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I waited two loooong years to begin this project.  When I was ready to start the first time, I found that it was directly over my drain field.  Of course, I could have redesigned my septic sytem, right?  Well, the City informed me that sewers were coming in two years.  To hook up to the sewer was going to cost $3,500.  To move my septic, at a cost of $14,000 and abandon it two years later did not make since.  So, I waited...and waited.  You wanna talk about a long two years!  Now, I have been in it for 6 months and dont know how I ever got by without it. 

Step 1: Demo of Existing Structure

I have to say I enjoyed this the most.  Swinging a big sledge into your house is a very good stress reliever.  I found that the more intact you can leave a wall when you bring it down, the easier it is to haul away. 

Step 2: Digout and Footing

I really didn't have a big part in this step.  I did however stand around with a shovel just like an old pro.

Step 3: Framing

This is where you really start to see it come together.  It seemed like it took forever before any real progress that you could see. 

Step 4: Sheeting and Trusses

Step 5: Siding and Shingles

I went with a different siding that the rest of my house.  I thought I was taking a gamble on this.  But, no one has seemed to notice.  I wanted the nicest siding I could afford because this is the side of my house that faces the street.  It was the right choice.

Step 6:

This was far more expensive than I had figured on.  Wire is not cheap!  I wired it so every other recepticle is on a seperate circuit.  I also ran 240 on opposite walls.  Wiring is something that if you do it right before drywall, you'll feel pretty smart.  I ran wire in the ceiling for surround sound...I know, it's a garage.  But, I also ran video and power for my Lumenlab Pro projector I made, that will hang from the ceiling.  So, Xbox 360 on a 12 foot screen deserves full surround sound, right?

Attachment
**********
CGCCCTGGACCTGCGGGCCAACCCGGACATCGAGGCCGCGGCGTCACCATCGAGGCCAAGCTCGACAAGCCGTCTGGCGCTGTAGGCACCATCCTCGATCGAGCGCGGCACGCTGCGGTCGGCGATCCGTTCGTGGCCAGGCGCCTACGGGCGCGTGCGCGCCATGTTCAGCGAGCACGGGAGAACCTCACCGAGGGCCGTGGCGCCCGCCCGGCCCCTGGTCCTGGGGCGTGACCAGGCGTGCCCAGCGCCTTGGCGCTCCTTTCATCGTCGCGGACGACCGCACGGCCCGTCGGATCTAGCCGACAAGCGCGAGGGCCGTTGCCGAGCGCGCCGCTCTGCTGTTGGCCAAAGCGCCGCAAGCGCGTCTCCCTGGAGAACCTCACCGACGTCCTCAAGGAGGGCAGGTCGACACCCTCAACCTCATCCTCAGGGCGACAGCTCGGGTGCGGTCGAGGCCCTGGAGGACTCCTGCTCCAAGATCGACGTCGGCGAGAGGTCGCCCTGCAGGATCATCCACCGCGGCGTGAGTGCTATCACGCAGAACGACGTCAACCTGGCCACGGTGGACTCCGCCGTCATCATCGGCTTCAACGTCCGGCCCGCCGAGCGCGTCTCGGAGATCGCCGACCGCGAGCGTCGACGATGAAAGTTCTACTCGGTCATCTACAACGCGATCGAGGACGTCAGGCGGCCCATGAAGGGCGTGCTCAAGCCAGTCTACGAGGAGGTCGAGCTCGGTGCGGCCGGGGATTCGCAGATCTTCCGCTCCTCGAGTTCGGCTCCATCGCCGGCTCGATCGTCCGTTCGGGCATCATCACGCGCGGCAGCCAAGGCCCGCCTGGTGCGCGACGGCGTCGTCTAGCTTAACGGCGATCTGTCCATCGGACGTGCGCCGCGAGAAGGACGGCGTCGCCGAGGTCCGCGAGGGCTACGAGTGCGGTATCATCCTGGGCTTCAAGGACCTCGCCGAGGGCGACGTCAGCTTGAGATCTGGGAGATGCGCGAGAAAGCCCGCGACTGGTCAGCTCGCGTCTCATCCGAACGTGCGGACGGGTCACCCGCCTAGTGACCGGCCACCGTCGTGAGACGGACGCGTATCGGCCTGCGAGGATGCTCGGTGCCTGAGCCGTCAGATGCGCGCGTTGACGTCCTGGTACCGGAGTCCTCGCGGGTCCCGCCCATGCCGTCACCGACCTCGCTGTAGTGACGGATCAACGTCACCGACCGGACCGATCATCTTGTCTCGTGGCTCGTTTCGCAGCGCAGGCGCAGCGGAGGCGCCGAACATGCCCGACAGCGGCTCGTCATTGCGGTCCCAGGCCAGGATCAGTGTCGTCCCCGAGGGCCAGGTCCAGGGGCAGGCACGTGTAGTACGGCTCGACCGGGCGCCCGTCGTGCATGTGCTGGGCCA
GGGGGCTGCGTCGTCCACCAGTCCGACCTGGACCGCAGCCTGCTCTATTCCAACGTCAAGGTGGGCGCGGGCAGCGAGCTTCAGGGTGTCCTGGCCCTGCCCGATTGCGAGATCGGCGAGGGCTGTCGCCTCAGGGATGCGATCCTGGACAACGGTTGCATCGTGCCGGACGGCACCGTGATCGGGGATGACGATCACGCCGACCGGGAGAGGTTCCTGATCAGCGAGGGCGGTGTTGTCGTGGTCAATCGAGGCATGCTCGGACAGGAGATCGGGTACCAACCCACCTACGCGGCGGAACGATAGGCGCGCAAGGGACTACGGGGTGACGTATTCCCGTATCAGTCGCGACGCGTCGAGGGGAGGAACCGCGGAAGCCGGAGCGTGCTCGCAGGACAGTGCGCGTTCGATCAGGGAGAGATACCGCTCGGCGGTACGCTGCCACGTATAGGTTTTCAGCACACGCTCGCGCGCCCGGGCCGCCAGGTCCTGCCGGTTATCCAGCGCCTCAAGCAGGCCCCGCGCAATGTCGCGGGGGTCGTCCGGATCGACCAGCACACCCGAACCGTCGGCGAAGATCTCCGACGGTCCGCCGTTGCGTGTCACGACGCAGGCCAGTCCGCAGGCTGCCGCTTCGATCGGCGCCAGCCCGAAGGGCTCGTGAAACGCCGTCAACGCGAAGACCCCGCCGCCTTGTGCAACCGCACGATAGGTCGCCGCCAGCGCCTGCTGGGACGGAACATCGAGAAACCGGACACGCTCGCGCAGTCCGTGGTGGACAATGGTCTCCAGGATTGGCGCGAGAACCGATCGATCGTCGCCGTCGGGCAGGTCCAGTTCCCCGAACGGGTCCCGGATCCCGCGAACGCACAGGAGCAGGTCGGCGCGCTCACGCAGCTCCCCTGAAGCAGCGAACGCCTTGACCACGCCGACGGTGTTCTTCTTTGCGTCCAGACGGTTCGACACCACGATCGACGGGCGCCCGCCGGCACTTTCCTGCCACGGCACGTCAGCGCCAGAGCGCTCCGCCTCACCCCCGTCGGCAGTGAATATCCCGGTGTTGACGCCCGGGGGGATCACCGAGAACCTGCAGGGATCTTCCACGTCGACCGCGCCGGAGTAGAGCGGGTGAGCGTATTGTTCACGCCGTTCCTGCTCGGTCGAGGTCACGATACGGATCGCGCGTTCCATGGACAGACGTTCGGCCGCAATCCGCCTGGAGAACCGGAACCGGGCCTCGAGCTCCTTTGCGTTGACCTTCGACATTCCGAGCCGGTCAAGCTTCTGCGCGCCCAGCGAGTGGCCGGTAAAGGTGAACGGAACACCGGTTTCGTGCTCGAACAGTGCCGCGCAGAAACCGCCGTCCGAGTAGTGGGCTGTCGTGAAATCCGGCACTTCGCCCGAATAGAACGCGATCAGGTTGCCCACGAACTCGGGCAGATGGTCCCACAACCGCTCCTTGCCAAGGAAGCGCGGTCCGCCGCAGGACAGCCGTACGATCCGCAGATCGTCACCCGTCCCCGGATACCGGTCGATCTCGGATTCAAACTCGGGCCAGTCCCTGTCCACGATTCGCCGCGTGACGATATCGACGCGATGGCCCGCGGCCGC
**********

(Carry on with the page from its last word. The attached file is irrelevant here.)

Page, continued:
In the end, I got it all the way I wanted.  Plan, plan, plan.  Once drywall is on, it is a lot harder to add anything.  I also ran high speed network and phone, along with an old school coax feed...ya never know.

Step 7: Drywall and Paint

This was tougher than I thought it would be.  Hanging 12 foot sheets by yourself is no fun.  It would have been impossible without a drywall jack.  Even with the jack, putting them up on the ceiling was scary!  My advice, buy beer, and call a friend.  And, buy more screws than you think you could possibly need.  Three trips to Lowes is fine if its five miles.  For me, it's a 40 minute trip.  I recommend not using any nails.  Screw everything and you have piece of mind that you cant ever get nail pops later.

Step 8: Moving In

I got overwhelmed trying to decide where to put it all.  Finally I just put it SOMEWHERE!  You are going to go back and move everything several times your first few months.

Step 9: Build Shelves and Add Cabinets

I got the cabinets from a school remodel.  They were stacked in my house for almost two years.  My wife was kinda glad to get them out.  I built the bench simple but effective.  Recessing the chop saw was well worth it. 

Step 10: Everything Finds It's Home

I am in a constant state of re-arranging and adding this or that.  It is the funnest work you'll ever do.  I recently bid and won an old map cabinet and turned it into my work bench with a table saw on the end.  I love it.  This has been a real joy to see come to life.  I spend all my free time building, creating, repairing, inventing, and sometimes just turning up the tunes and hangin out.
Nice shop, how is the inside coming along?
Love it! What was the final cost if it's not a big secret? :) Would be great to know how is it goin at winter time.
Great shop, very well done. I am finishing up my own , smaller workshop built from the ground up also. I plan on making an instructable as soon as the shop is ready. I really like the way you combined your workbench as a table saw outfeed. I would have done the same if I had the space. Thanks for sharing...I get many of my ideas from stalking instructable workshops. :)
Wow, this is the edge of DIY :). Hard to believe that one man can do a 5 person job. Totally inspriational.
. Beautiful job and a great shop. Is that a Ford small block?
Yep, it's a 71 351 Cleveland with the quenched chamber 4V heads. It goes in the Mustang next year.
. IIRC, that's a 4-bolt main. Beefy. :)<br> . I sold my 1967 Mustang coupe about 3 months ago to make room in the garage for the 370Z. I have the Assembly Manuals and Service Manual for 1967 Mustangs. Old Ford parts catalog on CD. Misc parts - Mustang badges, non-posi 9&quot; rear end, a few specialized tools for rebuilding toploaders. Cheap/trade to good home. PM me if interested.
Cool shop! I s'pecially like the recessed miter saw.
That's great. Never plan on having a car in the garage.

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